Harmaa neitokakadukoiras

Normal grey

Aka: Normal / Grey / Wild-type.
Inheritance: The color is born from different types of wild-type alleles that excluding couple cases are dominant to in relation to their mutations.

 

The cockatiels you can see in Australia in the wild are grey. This color is the beginning of all the nowadays mutations. Every color mutation of a cockatiel are modifications of the normal wild colored grey’s different alleles and have been caused by reducing, increasing or completely removing certain color areas. You can separate orange/red (cheeck patces), yellow (the face mask and the tail) white (the base color, seen in grey birds in the white wing bar) and grey which is the main color of the cockatiel’s body.

It is important to understand that the normal grey isn’t a result of just one allele. It is caused by several genes. When one of these genes mutates, a new allele is born and that allele changes the characteristin that the previous gene was affecting to. For example if the gene alteres the psittacine pigment and a mutation is born, the mutation changes the way that the yellow and red colors are shown. We call the original genes as “wild-type”. Wild-type genes are very often dominant towards their alleles.

On left there’s a grey male. Photo: George Steinz / georgesteinz.nl

 

Harmaa neitokakadunaaras

Gender definition and chicks

The grey male’s plumage has the main color of grey. It still has white wing bars and bright yellow face mask. The ear hole is covered with bleached red cheek patches. The tail of the male is black from the underside and silvery grey overside.

The hen looks quite much like the cock but it has more greyish face from which the cheek patch and the yellow mask are bleeding through. The tail of the female is pale yellow but the feathers have darker stripes on them horizontally. Then hen also has light spots under its wings.

The babies are born with yellow baby down and dark bruise colored eyes. As they get their plumage, each youngling looks like a female. This is a camouflage. Around the age of six months cockatiels start reaching puberty and get their first molt, turning males yellow faced and dark tailed. Females will remain as they were as babies.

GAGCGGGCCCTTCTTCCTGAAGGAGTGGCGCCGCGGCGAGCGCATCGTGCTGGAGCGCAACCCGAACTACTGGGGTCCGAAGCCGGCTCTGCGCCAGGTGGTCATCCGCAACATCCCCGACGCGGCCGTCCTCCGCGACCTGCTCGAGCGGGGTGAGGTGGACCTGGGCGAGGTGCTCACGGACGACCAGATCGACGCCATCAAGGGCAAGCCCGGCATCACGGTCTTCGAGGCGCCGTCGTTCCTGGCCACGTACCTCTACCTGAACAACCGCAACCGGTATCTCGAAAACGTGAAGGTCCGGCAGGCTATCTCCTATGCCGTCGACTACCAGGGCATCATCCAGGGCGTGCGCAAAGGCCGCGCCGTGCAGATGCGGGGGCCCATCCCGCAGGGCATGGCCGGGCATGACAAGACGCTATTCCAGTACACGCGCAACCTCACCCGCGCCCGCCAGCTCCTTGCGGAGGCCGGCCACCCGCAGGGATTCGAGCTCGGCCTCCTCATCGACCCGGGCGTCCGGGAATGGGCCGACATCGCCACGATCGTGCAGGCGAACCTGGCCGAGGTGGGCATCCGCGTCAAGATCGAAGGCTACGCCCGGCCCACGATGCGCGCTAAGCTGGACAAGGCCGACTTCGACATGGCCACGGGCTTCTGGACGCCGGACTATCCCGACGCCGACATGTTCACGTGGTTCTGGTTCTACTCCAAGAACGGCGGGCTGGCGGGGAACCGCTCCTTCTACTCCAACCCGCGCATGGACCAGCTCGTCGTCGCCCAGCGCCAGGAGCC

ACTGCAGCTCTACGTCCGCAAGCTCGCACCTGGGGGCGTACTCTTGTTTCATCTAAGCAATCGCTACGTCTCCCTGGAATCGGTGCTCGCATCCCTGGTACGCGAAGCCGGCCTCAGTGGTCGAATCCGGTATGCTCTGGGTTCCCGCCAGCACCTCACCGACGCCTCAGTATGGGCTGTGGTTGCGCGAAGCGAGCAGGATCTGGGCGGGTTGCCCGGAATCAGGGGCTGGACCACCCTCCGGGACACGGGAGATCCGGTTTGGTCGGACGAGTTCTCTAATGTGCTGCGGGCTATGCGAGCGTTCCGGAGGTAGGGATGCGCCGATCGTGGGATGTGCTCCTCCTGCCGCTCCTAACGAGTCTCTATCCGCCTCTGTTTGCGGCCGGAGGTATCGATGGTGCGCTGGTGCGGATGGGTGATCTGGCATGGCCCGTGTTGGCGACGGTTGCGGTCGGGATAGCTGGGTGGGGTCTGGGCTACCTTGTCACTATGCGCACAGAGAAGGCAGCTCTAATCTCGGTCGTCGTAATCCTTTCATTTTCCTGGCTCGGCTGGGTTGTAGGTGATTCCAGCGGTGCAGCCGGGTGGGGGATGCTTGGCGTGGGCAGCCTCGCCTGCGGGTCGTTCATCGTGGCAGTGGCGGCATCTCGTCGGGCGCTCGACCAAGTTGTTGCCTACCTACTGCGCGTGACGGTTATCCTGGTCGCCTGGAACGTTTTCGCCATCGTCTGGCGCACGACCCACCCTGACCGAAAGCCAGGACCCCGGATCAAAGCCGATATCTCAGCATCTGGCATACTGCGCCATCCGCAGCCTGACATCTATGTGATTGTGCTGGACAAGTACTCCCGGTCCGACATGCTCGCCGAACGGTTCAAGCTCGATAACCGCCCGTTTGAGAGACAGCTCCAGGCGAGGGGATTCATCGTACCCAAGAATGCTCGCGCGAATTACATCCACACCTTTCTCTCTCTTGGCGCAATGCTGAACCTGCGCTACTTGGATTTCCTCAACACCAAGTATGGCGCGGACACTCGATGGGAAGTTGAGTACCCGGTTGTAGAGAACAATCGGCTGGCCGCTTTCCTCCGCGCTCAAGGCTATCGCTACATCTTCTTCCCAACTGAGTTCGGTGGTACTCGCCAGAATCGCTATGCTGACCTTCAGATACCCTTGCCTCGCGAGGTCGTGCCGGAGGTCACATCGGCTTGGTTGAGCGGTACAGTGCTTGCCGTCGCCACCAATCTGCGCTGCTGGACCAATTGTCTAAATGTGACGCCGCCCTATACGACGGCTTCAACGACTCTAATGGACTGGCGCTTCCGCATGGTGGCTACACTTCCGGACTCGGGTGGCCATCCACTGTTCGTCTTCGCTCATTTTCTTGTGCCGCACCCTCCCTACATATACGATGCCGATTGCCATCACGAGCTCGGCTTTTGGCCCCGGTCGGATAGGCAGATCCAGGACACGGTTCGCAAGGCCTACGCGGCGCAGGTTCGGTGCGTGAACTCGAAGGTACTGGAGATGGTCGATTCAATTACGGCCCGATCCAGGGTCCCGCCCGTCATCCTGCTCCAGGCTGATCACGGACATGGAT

On right there’s a normal grey female. Photo: George Steinz / georgesteinz.nl

Pure grey?

A pure grey means a normal grey cockatiel that doesn’t carry any mutations as splits. Even though the normal grey is most often met coloration, a pure grey is very rare: there is almost always either some alleles or their leftovers. Most often the gene is pied that can be found as split in most of the cockatiels, globally. Pure greys are special because they don’t have anything “superfluous” in their genotype. Because pure greys won’t transmit any mutations they are very important when working with some new mutation or rare colors because you can more easily prune unwanted genes away from the line. For example dominant silvers need pure greys to their lines to maintain their dark skullcap better and keeping pied and other such genes away.

And then of course, because humans are what we are, there is always a possibility that we screw things up. And it’s not possible to export anything from Australia anymore. For such case it is crucial to have stocks of pure greys to help us return to the starting point if something goes wrong. So: value the pure greys.